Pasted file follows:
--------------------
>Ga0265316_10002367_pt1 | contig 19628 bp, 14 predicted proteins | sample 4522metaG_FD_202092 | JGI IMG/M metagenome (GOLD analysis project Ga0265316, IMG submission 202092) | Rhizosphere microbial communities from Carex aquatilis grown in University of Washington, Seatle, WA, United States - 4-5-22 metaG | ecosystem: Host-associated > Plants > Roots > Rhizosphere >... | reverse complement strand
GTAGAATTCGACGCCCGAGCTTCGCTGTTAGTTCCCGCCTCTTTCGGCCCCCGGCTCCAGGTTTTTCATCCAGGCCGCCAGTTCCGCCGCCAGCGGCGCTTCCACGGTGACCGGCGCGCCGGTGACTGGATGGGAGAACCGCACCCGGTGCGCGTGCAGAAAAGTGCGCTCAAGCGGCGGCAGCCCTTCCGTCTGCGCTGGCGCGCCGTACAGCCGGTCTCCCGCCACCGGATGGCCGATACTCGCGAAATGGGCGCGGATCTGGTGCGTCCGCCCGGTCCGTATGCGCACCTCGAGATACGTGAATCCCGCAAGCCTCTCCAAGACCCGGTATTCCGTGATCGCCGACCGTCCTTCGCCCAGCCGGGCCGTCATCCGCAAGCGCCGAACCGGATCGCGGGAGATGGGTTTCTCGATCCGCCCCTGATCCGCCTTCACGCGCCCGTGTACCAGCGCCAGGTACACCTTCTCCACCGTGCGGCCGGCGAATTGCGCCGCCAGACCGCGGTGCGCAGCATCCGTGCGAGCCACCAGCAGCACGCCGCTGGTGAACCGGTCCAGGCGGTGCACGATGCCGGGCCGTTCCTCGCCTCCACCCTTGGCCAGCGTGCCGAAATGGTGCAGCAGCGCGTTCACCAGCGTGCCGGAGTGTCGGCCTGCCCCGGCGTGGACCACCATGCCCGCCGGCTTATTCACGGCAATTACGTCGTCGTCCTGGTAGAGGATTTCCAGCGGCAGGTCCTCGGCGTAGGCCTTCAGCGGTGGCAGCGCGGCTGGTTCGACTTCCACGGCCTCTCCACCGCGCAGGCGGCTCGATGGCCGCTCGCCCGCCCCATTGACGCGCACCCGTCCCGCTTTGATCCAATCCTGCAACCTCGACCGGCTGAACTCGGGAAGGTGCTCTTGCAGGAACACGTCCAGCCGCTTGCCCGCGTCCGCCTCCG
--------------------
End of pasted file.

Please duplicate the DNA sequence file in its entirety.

>Ga0265316_10002367_pt1 | contig 19628 bp, 14 predicted proteins | sample 4522metaG_FD_202092 | JGI IMG/M metagenome (GOLD analysis project Ga0265316, IMG submission 202092) | Rhizosphere microbial communities from Carex aquatilis grown in University of Washington, Seatle, WA, United States - 4-5-22 metaG | ecosystem: Host-associated > Plants > Roots > Rhizosphere >... | reverse complement strand
GTAGAATTCGACGCCCGAGCTTCGCTGTTAGTTCCCGCCTCTTTCGGCCCCCGGCTCCAGGTTTTTCATCCAGGCCGCCAGTTCCGCCGCCAGCGGCGCTTCCACGGTGACCGGCGCGCCGGTGACTGGATGGGAGAACCGCACCCGGTGCGCGTGCAGAAAAGTGCGCTCAAGCGGCGGCAGCCCTTCCGTCTGCGCTGGCGCGCCGTACAGCCGGTCTCCCGCCACCGGATGGCCGATACTCGCGAAATGGGCGCGGATCTGGTGCGTCCGCCCGGTCCGTATGCGCACCTCGAGATACGTGAATCCCGCAAGCCTCTCCAAGACCCGGTATTCCGTGATCGCCGACCGTCCTTCGCCCAGCCGGGCCGTCATCCGCAAGCGCCGAACCGGATCGCGGGAGATGGGTTTCTCGATCCGCCCCTGATCCGCCTTCACGCGCCCGTGTACCAGCGCCAGGTACACCTTCTCCACCGTGCGGCCGGCGAATTGCGCCGCCAGACCGCGGTGCGCAGCATCCGTGCGAGCCACCAGCAGCACGCCGCTGGTGAACCGGTCCAGGCGGTGCACGATGCCGGGCCGTTCCTCGCCTCCACCCTTGGCCAGCGTGCCGAAATGGTGCAGCAGCGCGTTCACCAGCGTGCCGGAGTGTCGGCCTGCCCCGGCGTGGACCACCATGCCCGCCGGCTTATTCACGGCAATTACGTCGTCGTCCTGGTAGAGGATTTCCAGCGGCAGGTCCTCGGCGTAGGCCTTCAGCGGTGGCAGCGCGGCTGGTTCGACTTCCACGGCCTCTCCACCGCGCAGGCGGCTCGATGGCCGCTCGCCCGCCCCATTGACGCGCACCCGTCCCGCTTTGATCCAATCCTGCAACCTCGACCGGCTGAACTCGGGAAGGTGCTCTTGCAGGAACACGTCCAGCCGCTTGCCCGCGTCCGCCTCCG